Let’s shed some light into those mysterious sounding acronyms:
Tea was at first very expensive and only the wealthy could afford it. As tea became a little cheaper, the middle class and eventually the working class could enjoy it as well.
Social class was indicated by
- which tea you drank,
- whether you had milk or lemon
- and wether you drank your tea TIF= Tea in First or MIF= milk in first.
The upper classes (having more delicate palates) drank more delicate teas from China or the plantations of Ceylon.
The working class, on the other hand drank more thick, black teas.
The upper class did not use milk at all -maybe a slice of lemon to accentuate the taste of the tea. (working class could not afford lemon)
The working class used milk – in part because the tea they drink was very strong and could stand a bit of creaming
To ensure a good mix the working class would put the milk in first.
The Mitfords (an infamous aristocratic family) also started referring to unsuitable young men (potential suitors) as MIFs, meaning they put milk in their tea first displaying their lack of breeding and their lowly origins.
Now… which category do you belong in?
January 9, 2015
Who could resist that extra cookie or second glass of wine during the holidays? Unfortunately these little overindulgences have left evidence on the bathroom scale.
Did you know, though, that sipping a cup of green tea after a meal may curb the urge to go back for seconds and may help you stick to your New Year’s resolutions!
A study published in Nutrition Journal found that participants who drank 10 ounces of green tea after a meal felt more satisfied and full than those who drank an equal amount of water. According to researchers, tea may provide food-like properties that are satisfying and filling.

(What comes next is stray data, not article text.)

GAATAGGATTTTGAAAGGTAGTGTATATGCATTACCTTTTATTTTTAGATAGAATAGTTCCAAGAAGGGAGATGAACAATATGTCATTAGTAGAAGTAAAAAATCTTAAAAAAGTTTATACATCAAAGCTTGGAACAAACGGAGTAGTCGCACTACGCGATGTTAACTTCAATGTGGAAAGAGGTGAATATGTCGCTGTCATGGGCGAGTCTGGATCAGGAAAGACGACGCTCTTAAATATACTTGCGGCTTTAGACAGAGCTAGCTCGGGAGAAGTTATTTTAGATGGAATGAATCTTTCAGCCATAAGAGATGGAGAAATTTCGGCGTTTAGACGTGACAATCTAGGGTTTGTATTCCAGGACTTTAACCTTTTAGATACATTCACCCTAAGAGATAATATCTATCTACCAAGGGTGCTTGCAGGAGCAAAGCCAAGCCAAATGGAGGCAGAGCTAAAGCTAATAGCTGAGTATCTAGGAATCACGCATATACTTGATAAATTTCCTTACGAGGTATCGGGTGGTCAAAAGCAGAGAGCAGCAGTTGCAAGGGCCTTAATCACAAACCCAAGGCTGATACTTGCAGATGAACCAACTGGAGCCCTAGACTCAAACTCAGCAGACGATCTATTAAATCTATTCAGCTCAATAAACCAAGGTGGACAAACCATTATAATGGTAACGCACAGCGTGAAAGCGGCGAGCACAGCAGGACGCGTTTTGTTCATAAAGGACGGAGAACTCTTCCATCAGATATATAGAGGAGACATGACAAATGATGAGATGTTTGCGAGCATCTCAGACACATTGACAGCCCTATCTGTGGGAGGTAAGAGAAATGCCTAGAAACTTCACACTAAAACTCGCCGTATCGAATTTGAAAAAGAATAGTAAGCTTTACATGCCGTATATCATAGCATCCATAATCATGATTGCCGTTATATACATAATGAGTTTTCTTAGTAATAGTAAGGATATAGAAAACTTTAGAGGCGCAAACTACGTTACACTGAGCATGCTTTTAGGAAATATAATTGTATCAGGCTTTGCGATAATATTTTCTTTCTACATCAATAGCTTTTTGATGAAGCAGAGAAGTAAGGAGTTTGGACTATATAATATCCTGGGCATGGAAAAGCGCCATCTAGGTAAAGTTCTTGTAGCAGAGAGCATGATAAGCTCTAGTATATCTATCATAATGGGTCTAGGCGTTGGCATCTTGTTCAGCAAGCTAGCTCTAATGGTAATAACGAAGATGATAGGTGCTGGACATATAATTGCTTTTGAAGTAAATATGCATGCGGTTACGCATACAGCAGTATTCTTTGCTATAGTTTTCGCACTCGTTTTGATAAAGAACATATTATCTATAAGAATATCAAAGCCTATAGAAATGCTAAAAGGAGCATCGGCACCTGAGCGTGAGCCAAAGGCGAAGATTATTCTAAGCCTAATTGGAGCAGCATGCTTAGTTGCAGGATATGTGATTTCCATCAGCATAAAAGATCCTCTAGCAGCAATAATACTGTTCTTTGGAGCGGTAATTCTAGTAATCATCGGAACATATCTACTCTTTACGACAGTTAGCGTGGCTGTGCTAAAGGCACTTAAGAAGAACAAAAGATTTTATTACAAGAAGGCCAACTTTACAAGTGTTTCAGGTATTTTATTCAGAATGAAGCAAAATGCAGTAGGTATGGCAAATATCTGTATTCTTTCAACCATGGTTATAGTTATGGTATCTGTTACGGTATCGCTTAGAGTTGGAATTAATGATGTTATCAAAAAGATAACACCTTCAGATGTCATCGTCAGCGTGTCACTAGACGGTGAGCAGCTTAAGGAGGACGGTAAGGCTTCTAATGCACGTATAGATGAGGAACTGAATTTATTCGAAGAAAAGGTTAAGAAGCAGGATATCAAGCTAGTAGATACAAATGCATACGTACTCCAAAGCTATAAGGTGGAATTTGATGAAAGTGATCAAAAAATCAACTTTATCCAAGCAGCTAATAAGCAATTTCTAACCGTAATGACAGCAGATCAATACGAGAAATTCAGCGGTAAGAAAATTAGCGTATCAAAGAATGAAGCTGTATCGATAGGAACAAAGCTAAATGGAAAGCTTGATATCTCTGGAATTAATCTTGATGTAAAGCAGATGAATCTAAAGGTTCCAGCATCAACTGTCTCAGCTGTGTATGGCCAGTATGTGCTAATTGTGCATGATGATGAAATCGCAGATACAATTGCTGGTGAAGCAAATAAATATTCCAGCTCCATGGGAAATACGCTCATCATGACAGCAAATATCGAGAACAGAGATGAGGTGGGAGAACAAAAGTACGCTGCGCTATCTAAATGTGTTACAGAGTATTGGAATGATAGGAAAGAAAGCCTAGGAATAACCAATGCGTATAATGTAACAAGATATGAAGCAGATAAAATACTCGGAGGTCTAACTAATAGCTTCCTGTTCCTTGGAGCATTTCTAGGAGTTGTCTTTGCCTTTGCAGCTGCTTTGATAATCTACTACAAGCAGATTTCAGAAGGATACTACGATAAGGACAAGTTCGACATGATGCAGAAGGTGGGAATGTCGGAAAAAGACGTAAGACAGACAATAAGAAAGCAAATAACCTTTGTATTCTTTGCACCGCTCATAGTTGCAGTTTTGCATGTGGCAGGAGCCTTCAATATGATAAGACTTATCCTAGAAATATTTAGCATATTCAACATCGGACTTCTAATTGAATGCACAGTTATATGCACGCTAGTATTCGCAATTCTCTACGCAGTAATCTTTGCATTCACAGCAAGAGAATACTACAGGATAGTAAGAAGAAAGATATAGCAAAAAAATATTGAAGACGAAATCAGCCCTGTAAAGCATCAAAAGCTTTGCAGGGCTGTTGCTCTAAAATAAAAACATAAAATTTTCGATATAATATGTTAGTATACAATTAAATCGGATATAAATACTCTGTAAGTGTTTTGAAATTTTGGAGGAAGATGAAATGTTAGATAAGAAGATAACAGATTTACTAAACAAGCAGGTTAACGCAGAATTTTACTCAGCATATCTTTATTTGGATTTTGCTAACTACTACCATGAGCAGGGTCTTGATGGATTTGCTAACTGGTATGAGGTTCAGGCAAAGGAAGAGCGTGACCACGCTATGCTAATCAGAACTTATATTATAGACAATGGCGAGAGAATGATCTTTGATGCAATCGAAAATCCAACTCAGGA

So why not finish your lunch or dinner with a light green tea like Fog Tea or indulge in the nutty finish of a Dragonwell – and watch that scale tip in your favor!
January 5, 2015
- 3 billion cups of tea are consumed worldwide
- 1.4 million pounds of tea are drunk every day here in the U.S.
- 5 out of 6 Americans are tea drinkers
- 84% of tea consumed is black
- India and China are the largest producers of tea
- Kenya is the largest exporter of tea
- Russia is the largest importer of tea
- Caffeine is a natural pesticide and therefore
- makes the tea plant resistant to most insects.
January 3, 2015
The holiday decorations are taken down and packed away, the last may have been cookies have been eaten, but the celebration continues. This month, we are celebrating tea – hot tea that is! Did you know that 80% of all tea consumed in the United States is iced tea? Time to change that and give the “hot stuff” a chance to catch up. Truth is, that iced tea may be refreshing, but just like wine, tea needs to be served at the right temperature in order to unfold its complex flavors. During the month of January be an adventurous tea drinker and you just may discover your taste for something “hot”!
Nilgiri teas come from the mountains of the same name in southern India. Translated, it means “blue mountains”. Tea estates in this area are located at elevations of 3,000 to 6,000 feet. Much of the tea produced here remains in the domestic market or is exported to Russia. Domestically, the tea is a popular base for the traditional masala chai. Fortunately, this tea has found its way to the United States and has become quite popular. Nilgiri is harvested from December until March which is the dry season for that particular region.
Nilgiri teas offer the discerning tea drinker the medium body of north Indian teas with the aromatic characteristics of some of the best Ceylon teas. They brew up a copper color and are less astringents than a Ceylon or Darjeeling. Nilgiri can be enjoyed by themselves (called “self drinker”) or with a little milk and sugar.
A nice cup for any time of day!